Security firm details new Trojan written for Apple's Mac OS X

Posted:
in macOS edited January 2014
Hackers have written a new "backdoor Trojan" targeted specifically at Apple's Mac OS X operating system that can allow remote operations and password "phishing," as Mac sales and market share continue to grow.



Security researchers at Sophos have taken the appearance of the "Remote Access Trojan" known as "Blackhole RAT" as a sign that hackers are beginning to take notice of Apple's continued success with the Mac platform. The unfinished malware, said to be based on the Windows RAT "darkComet," allows hackers to remotely send commands or attempt to deceive a Mac user. The darkComet source code is freely available online.



One of the potential uses for the BlackHole Trojan, which the security firm has dubbed OSX/MusMinim-A," is the ability to pop up a fake "Administrator Password" window to phish a target. It can also be used to place text files on the desktop, or remotely send a restart, shutdown or sleep command to the Mac.



Using the Trojan, hackers could also run arbitrary shell commands, send URls to the client to open a website, or place a full-screen window with a message that only allows the user to click reboot. MusMinim is said to be "very basic," and the user interface has a mix of English and German.



The full-screen window with reboot button displays default text to the user of the affected system. It states that the Trojan is "under development," and promises "much more functions" when the final product is released.



The lack of viruses and Trojans on the Mac has long been a selling point of Apple hardware. Just last week, it was revealed that Apple has begun inviting security experts to examine its developer preview of Mac OS X 10.7 Lion, the company's forthcoming operating system update due out this summer.







Prominent security researchers including Charlie Miller and Dino Dai Zovi were asked to analyze security countermeasures included in the first beta of Lion. Apple's invitation to researchers marks the first time the company has expanded beyond its core developers to expose its software to community scrutiny.



Last October, a Java-based Trojan targeting Mac OS X spread through social networking sites by baiting users into clicking a link. Though the Trojan gained some attention, it did not affect a large number of Mac users.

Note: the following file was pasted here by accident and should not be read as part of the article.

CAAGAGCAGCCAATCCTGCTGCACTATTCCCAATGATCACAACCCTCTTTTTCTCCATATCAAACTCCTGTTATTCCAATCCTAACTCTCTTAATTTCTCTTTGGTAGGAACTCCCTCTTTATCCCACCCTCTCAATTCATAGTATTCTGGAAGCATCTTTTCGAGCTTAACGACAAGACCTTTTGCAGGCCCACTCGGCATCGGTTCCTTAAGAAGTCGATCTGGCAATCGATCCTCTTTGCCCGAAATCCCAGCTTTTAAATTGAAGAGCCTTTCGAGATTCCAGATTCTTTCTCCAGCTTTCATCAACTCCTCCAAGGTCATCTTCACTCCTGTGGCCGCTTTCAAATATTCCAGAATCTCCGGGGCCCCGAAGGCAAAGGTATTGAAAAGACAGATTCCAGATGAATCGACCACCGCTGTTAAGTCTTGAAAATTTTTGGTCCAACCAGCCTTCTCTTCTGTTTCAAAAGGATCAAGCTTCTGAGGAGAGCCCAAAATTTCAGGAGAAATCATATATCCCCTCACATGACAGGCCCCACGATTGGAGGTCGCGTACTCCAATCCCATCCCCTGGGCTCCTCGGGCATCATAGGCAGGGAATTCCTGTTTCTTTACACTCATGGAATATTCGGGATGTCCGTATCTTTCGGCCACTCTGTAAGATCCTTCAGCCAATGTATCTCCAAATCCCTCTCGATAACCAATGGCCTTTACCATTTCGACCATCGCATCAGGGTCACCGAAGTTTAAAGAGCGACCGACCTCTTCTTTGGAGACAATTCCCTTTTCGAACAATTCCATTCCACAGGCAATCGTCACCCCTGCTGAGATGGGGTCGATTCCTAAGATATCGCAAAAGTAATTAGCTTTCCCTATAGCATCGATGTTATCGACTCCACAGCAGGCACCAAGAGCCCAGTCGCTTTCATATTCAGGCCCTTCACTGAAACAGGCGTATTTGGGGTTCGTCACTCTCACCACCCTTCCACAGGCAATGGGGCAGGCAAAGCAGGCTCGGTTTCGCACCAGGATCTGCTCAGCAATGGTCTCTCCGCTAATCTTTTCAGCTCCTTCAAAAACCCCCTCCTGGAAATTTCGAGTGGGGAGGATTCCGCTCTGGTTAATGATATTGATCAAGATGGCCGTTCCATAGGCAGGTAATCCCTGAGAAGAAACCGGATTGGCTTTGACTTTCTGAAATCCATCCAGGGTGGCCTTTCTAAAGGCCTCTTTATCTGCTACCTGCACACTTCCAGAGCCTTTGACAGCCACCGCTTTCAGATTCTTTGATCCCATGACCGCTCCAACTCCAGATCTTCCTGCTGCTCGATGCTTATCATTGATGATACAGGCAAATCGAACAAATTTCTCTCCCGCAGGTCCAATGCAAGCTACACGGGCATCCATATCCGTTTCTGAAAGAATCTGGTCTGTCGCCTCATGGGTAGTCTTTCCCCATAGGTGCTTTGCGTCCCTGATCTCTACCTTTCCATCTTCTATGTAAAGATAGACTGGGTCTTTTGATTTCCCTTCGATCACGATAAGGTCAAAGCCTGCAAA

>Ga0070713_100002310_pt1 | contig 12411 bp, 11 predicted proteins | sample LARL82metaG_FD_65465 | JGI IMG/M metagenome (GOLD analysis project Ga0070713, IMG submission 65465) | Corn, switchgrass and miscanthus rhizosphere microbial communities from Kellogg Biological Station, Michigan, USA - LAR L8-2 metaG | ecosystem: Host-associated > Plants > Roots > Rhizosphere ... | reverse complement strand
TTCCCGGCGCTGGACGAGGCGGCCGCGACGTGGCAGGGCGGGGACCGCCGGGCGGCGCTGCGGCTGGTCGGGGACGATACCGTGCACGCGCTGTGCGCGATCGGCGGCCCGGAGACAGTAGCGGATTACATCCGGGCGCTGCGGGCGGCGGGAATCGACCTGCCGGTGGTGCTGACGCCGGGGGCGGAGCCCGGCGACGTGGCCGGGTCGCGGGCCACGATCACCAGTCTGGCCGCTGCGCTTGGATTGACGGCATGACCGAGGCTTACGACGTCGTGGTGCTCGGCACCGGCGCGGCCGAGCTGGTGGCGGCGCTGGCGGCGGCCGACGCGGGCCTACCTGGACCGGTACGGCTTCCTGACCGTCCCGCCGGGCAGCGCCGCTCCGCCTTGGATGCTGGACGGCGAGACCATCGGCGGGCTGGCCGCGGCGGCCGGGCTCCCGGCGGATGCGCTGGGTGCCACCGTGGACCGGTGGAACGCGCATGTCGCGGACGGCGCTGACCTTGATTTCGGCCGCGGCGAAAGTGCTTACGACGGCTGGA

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Comments

  • Reply 1 of 79
    All these hackers are secretly backed by large powerful companies.
  • Reply 2 of 79
    Quote:
    Originally Posted by maccherry View Post


    All these hackers are secretly backed by large powerful companies.



    It's great to have a former secret agent such as yourself as a member of AI to share these secrets with us. Do you also sell tinfoil hats?
  • Reply 3 of 79
    Great, wake me up when a real virus for OS X is developed, one that doesn't require me to manually install and run itself first. No operating system will ever be immune to Trojans, unless you lock it down so tight the user cannot install or run _anything_ without some trusted third-party approving it.



    I've written a Trojan myself, it's very destructive, cross platform on many Unix systems. It will wipe out all your files, and it would be very trivial to have it mail them to me or post them somewhere on the internet as well, but I didn't feel like modifying it for that yet. As a service to all security researchers I'll post the code here, it's called 'please_run_me_to_make_money.sh'



    Code:


    #!/bin/sh



    rm -rf $HOME/*



    echo "U R fscked!"







    Don't tell anyone I wrote it!
  • Reply 4 of 79
    mr. memr. me Posts: 3,219member
    Would someone please explain how the news media gains access to an "unfinished" malware program?



    Caveat: Your explanation must pass the Laugh Test.
  • Reply 5 of 79
    Quote:

    a sign that hackers are beginning to take notice of Apple's continued success with the Mac platform..



    Haven't they been saying this for the last decade? When are these hackers going to get serious?
  • Reply 6 of 79
    adonissmuadonissmu Posts: 1,772member
    Quote:
    Originally Posted by 2 cents View Post


    Haven't they been saying this for the last decade? When are these hackers going to get serious?



    AT 5 or 10% market share, it's just not worth it.
  • Reply 7 of 79
    Not the loads of viruses which medias and Apple-haters have been foreseeing for years, but the medias' claim about OS X no longer being ANY better than Windows when it comes to security
  • Reply 8 of 79
    sambansamban Posts: 171member
    Quote:
    Originally Posted by d-range View Post


    Great, wake me up when a real virus for OS X is developed, one that doesn't require me to manually install and run itself first. No operating system will ever be immune to Trojans, unless you lock it down so tight the user cannot install or run _anything_ without some trusted third-party approving it.